‘Unusually high death rate’ will lead to £50m legacy increase

14 Feb 2017 News

Legacy Foresight has predicted that there will be £50m worth of extra legacy income over the next two years, due to an "unusually high level of deaths" during 2016. 

Meg Abdy, director of Legacy Foresight, told Civil Society News that a higher than average number of deaths in the UK throughout last year could see as much as £50m worth of extra income from legacies be made available for charities over the next two years. 

Legacy Foresight said that across 2016 there were 30,000 more deaths than the Office of National Statistics projected, meaning that charitable bequests in wills are likely to see a spike in terms of income come the spring of 2017. 

In November 2016 some 52,600 people died, an increase of 6,000 from the previous year and 13 per cent higher than the yearly average. This spike in deaths in November, brought the month more in to line with figures seen in what the OCS calls the ‘Excess Winter Deaths’ period, between December and March.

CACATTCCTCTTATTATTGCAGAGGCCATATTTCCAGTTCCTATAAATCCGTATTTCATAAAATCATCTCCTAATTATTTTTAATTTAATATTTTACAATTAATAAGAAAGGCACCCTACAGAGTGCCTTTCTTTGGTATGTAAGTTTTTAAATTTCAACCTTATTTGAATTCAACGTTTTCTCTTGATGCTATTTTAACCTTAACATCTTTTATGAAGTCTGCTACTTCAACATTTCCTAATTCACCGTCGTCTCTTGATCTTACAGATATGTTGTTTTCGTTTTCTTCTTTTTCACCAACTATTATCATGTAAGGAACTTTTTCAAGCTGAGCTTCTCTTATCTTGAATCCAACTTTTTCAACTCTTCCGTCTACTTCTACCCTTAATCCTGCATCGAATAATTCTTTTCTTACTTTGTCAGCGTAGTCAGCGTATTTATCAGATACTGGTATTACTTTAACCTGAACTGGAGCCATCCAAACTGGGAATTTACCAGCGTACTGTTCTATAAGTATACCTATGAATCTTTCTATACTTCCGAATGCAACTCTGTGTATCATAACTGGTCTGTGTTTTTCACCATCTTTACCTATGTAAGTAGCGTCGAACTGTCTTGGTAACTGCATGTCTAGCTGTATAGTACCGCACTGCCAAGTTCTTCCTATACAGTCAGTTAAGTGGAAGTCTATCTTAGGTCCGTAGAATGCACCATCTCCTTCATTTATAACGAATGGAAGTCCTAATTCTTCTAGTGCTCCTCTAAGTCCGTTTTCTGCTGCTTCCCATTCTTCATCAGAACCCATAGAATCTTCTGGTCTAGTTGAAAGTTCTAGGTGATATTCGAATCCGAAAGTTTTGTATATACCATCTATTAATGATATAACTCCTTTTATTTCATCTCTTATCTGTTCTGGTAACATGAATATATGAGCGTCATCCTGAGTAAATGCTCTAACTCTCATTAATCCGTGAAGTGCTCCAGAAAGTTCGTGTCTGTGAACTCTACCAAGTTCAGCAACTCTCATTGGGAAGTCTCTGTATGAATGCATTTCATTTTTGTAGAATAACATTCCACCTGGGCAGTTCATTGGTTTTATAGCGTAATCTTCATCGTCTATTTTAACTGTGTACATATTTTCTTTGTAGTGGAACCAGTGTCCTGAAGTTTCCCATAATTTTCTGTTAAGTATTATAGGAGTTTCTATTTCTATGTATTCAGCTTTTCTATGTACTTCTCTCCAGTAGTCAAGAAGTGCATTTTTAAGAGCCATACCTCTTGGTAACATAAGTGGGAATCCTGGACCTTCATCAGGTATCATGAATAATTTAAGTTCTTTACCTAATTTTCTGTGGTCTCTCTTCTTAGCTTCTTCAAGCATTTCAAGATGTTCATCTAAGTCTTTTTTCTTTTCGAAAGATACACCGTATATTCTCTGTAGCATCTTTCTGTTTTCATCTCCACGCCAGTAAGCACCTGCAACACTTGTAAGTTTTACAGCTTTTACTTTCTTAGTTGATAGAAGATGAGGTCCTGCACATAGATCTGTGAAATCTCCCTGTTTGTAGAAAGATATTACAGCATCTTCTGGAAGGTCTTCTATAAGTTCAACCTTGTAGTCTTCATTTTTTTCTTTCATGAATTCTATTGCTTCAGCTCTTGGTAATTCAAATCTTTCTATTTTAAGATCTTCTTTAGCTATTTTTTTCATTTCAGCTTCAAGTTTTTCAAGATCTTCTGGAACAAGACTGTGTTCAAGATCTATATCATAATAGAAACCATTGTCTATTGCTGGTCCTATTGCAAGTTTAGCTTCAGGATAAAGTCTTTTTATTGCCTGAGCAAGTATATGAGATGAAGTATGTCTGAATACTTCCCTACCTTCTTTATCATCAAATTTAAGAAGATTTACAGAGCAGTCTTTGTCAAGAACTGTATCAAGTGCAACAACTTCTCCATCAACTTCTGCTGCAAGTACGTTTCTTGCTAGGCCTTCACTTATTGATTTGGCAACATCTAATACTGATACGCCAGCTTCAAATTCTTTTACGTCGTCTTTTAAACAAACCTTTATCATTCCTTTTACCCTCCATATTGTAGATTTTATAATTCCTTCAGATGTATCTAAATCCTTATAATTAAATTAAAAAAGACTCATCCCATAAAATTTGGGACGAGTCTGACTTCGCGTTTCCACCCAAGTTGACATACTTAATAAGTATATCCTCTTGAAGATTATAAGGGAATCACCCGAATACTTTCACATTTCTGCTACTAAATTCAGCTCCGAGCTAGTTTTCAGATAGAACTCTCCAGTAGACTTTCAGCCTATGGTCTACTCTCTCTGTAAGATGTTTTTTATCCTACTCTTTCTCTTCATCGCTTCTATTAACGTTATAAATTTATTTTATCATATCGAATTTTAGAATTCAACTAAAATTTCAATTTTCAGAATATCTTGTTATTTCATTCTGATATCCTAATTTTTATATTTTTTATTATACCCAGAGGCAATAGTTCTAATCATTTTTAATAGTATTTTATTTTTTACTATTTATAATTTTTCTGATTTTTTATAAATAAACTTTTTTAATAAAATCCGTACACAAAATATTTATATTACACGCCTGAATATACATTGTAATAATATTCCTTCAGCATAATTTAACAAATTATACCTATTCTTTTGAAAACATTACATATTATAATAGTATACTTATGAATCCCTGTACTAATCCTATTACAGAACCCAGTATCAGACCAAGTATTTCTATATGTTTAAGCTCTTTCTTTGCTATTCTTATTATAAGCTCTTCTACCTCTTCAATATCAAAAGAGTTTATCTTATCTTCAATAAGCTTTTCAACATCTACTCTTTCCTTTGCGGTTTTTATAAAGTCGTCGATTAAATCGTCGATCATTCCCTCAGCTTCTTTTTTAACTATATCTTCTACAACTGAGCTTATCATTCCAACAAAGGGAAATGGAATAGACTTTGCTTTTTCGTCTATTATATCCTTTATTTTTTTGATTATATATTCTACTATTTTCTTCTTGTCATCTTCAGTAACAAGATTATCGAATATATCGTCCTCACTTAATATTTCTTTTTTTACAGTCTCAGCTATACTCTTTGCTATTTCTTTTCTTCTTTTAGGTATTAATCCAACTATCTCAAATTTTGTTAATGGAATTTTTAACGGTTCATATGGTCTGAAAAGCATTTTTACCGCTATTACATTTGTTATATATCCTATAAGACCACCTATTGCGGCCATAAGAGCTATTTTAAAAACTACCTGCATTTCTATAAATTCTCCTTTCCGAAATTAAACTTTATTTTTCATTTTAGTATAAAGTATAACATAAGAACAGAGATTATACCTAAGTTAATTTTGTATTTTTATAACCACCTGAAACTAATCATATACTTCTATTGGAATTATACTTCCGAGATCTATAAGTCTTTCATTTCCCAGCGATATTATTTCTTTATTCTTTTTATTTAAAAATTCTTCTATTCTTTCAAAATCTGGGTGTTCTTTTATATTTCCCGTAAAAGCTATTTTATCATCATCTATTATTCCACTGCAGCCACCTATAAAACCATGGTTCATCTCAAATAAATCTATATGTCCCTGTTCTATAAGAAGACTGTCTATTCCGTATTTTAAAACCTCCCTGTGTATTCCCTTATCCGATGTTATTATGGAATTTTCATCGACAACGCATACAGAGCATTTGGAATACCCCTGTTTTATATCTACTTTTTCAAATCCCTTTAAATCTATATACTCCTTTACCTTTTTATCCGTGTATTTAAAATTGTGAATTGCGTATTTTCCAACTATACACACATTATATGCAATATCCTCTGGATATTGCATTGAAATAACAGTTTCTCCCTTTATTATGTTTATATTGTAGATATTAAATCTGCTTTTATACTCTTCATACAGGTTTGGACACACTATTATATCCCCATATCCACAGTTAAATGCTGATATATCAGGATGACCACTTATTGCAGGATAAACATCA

Tim Yates, analyst at Legacy Foresight, said that the number of recorded deaths in the UK were much higher than average in November 2016, as well as in August, which was particularly unusual. 

“As yet there are no clear explanations for November’s increase in deaths,” he said. “Other recent death ‘spikes’ have been attributed to weather effects, ineffective flu vaccines or just natural month-to-month variation, and some combination of those factors is likely to have been the cause on this occasion. The picture is likely to become clearer over the coming months and we will continue to monitor the topic closely.”

Yates said that on average charities are notified of receiving a bequest between five and six months after the legator’s death, meaning that the high number of mortalities in November meant that charities could expect bequests in the spring to be “greater than normal”. 

“We have already observed that many of our large legacy clients received more legacies than expected in 2016. This is likely to be partly due to the higher-than-expected number of deaths through much of the year; deaths recorded in June and especially, August – usually the month when the fewest people die – also numbered well above-average”.

Legacy Foresight said that, while 2016 will be remembered by many as the “Year of Celebrity Deaths, it was a year of unusually high numbers of death among non-celebrities too”. 


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